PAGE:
A Case Study of Beginning Science Teachers’ Subject Matter (SMK) and Pedagogical Content Knowledge (PCK) of Teaching Chemical Reaction in Turkey

Nov. 01, 2011

Source: European Journal of Teacher Education; Vol. 34 Issue 4, p407-429. (Nov., 2011)
(Reviewed by the Portal Team)

This study aimed to evaluate subject matter knowledge (SMK), pedagogical content knowledge (PCK), concerning chemical reactions for science teaching of beginning student teachers in Turkey.

Research question, method and sample

The following research questions formed the framework of this study:
* What is the SMK of beginning student teachers in this study’s sample concerning selected
aspects of a basic understanding of chemical reactions? And
* What do the student teachers from this sample think concerning the teaching of chemical reactions in initial science lessons at the lower secondary level?

Data was collected through a multiple choice test combined with open-ended explanations and semi-structured individual interviews.

Thirty participants answered the test concerning the subject matter knowledge (SMK).
The participants were freshman science student teachers enrolled in the Elementary Science Teacher Training Programme at a university in southeast Turkey. The participants were 14 female and 16 male. The average age of the students was 20.

Interviews concerning PCK were conducted with eight randomly-selected student teachers (three females and five males) from this sample.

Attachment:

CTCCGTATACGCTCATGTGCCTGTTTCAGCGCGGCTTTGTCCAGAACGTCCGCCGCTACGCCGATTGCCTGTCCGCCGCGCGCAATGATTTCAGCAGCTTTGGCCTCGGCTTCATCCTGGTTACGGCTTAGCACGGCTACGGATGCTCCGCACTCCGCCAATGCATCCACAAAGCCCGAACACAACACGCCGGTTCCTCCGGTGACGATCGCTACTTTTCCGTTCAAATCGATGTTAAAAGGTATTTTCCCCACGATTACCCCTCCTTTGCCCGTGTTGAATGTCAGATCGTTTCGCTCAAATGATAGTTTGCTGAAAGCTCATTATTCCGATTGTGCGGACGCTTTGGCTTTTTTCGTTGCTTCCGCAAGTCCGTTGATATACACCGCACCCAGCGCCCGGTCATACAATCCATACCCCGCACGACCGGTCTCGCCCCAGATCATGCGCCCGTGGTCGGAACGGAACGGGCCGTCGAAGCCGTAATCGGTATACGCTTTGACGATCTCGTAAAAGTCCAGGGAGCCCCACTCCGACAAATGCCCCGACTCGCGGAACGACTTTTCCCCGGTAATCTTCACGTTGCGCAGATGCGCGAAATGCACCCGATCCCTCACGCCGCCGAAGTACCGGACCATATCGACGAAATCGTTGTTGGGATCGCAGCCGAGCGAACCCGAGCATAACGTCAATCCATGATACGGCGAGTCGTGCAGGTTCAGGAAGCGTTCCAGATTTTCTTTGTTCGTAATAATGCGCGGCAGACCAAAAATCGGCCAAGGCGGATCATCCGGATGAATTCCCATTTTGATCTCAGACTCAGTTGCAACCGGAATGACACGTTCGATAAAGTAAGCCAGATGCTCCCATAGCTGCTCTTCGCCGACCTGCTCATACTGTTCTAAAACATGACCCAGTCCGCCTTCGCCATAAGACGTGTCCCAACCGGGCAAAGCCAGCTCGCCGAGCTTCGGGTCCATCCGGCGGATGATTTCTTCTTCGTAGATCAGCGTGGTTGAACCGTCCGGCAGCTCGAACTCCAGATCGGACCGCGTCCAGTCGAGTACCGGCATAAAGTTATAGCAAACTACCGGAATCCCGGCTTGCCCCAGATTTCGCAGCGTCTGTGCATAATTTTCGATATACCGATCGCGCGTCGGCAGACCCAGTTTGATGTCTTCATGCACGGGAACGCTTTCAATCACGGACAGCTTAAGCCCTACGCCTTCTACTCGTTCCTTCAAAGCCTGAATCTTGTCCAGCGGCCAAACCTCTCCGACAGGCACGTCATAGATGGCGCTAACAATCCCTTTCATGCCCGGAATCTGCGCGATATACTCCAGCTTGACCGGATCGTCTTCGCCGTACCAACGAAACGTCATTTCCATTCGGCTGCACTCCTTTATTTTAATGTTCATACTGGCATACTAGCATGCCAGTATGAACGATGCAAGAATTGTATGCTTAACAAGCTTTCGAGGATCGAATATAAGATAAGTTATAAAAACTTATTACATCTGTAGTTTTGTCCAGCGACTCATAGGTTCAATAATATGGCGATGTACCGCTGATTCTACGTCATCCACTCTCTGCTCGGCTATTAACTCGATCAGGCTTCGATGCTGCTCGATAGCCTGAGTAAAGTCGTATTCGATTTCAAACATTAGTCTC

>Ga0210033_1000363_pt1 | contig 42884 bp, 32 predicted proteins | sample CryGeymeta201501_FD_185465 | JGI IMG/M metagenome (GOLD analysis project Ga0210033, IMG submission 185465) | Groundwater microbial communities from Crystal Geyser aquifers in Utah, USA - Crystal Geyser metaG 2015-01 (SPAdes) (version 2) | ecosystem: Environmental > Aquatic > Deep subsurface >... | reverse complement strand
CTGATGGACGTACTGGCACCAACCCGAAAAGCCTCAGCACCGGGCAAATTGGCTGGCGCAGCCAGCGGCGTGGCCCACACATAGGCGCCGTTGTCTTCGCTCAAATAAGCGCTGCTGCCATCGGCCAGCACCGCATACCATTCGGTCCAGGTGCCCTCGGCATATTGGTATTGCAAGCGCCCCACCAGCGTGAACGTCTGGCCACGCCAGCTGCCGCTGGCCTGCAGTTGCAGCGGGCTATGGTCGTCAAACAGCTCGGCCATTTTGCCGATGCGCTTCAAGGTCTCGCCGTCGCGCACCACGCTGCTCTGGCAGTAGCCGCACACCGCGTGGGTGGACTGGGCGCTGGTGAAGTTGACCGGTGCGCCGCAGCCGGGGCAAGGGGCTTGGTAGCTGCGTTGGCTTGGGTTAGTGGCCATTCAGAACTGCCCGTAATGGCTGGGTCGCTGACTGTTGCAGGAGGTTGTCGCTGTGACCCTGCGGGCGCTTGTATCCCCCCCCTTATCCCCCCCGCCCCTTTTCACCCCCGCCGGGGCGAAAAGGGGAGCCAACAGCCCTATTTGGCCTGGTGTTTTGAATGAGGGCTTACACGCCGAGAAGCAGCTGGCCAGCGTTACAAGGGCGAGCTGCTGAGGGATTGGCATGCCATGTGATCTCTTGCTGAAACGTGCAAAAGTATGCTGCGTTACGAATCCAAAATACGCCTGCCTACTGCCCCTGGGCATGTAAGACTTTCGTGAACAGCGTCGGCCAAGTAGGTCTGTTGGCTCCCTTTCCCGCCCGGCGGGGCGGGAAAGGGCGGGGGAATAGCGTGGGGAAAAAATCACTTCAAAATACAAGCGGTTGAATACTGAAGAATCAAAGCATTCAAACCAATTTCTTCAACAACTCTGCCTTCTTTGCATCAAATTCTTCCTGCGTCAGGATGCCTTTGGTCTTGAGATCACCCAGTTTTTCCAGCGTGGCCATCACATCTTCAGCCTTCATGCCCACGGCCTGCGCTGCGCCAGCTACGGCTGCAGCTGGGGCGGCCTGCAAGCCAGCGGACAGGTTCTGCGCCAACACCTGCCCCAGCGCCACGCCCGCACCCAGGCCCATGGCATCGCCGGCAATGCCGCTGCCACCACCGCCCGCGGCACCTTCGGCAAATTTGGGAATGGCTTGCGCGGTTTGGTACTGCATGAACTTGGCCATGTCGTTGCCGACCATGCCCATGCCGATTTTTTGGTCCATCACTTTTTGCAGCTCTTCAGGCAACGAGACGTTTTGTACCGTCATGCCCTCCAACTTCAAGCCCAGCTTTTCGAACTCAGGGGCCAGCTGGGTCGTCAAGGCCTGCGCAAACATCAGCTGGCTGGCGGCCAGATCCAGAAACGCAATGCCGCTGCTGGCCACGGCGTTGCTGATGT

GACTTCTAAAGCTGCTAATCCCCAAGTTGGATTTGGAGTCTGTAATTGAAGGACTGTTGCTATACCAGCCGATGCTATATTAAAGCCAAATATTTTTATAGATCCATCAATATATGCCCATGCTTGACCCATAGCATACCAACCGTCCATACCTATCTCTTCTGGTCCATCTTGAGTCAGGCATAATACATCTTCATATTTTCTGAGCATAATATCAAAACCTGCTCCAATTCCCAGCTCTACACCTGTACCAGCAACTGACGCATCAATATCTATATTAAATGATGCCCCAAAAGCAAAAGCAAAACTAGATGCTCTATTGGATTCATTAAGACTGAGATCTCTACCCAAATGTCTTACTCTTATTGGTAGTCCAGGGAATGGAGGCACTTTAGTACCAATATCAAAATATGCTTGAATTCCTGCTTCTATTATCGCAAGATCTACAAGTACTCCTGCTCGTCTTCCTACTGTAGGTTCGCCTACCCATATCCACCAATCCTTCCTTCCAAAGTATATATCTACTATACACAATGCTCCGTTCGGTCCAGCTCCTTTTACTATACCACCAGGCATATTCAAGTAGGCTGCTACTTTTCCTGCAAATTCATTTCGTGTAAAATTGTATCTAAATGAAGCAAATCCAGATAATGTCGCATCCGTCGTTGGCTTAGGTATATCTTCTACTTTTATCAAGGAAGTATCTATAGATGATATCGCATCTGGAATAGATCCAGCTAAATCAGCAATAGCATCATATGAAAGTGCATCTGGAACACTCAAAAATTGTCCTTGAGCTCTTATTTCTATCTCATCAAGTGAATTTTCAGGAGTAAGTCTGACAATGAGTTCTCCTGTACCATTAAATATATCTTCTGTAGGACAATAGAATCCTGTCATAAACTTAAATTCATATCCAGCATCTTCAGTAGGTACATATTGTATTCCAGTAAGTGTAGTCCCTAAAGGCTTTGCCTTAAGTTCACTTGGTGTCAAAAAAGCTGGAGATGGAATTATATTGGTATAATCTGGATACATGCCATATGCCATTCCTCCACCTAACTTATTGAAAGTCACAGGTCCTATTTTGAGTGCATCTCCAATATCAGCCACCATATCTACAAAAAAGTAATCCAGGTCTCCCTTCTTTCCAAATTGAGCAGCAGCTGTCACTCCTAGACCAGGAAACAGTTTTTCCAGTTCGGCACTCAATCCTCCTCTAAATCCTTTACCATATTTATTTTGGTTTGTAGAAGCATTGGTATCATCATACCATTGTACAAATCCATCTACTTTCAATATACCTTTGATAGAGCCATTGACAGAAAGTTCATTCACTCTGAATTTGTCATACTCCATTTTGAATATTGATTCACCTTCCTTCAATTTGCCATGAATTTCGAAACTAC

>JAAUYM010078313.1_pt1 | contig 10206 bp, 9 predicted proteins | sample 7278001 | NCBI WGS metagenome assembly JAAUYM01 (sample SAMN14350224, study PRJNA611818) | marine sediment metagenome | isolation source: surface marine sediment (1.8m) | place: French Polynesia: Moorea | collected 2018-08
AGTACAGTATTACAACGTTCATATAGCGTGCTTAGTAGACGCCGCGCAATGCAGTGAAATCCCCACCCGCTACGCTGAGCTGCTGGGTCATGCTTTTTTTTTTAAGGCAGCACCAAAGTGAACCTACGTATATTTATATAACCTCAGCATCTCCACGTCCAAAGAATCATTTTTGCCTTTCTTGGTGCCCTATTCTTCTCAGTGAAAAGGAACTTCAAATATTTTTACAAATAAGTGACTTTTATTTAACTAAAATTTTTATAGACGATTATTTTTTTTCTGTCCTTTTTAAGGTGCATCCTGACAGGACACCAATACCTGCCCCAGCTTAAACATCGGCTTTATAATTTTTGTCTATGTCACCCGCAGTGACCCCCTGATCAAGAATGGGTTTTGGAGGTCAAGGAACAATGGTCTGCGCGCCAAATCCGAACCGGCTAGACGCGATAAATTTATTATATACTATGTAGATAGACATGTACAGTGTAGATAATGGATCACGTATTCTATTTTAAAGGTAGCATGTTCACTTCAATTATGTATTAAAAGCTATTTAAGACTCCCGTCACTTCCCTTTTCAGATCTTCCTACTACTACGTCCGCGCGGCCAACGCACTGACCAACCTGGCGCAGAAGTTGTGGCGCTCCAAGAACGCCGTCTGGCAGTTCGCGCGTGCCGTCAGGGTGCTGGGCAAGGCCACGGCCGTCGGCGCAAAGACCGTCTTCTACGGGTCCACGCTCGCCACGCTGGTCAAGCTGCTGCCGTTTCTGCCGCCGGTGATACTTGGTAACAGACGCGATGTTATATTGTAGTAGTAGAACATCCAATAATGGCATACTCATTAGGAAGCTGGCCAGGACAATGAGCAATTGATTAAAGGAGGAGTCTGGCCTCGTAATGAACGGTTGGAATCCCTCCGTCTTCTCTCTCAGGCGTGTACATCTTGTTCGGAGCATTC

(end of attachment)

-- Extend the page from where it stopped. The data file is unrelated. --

Findings and Discussion

The results revealed that a high proportion of the student teachers were able to correctly apply the very basic concepts of Conservation of Mass and Conservation of Atoms. Nevertheless, at least half of the students showed essential problems in their SMK concerning these very essential aspects of chemical reactions.

However, only one quarter of the students brought a sufficient understanding with them from secondary school to correctly answer the more difficult problems regarding chemical reaction equations, stoichiometry, or limiting reagent problems.
Hence, the majority of the participants were not able to even solve the given tasks, nor to provide a scientifically correct explanation for their answer.

It was also found that the participants held traditional, naïve and teacher-centered beliefs
when it comes to their pupils’ understanding, their own instructional strategies, and assessment strategies concerning chemical reactions.

These teachers' beliefs are in contrast to the modern view of education that includes student-centered methods, an orientation towards learning processes and general educational goals, as well as a focus on the constructivist understanding of learning.

The authors suggest two major directions to approach the problems arise from these results.
First, the results of this study would suggest that the courses in university teacher education could embody a new style of teaching and learning, because this practice would also exert a large influence on the teaching practices in school, if they are intended to affect a future change toward classes which practices most probably selected and applied by student teachers later in their professional lives (Geddis and Roberts 1998).

The authors also suggest to make them explicitly known to the students, and compare them to modern and accepted forms of educational theory and pedagogy. This could lead to a cognitive conflict and conceptual change.

Geddis, A.N., and D.A. Roberts. 1998. As science students become science teachers: A perspective on learning orientation. Journal of Science Teacher Education 9: 271–92.

Updated: Nov. 28, 2012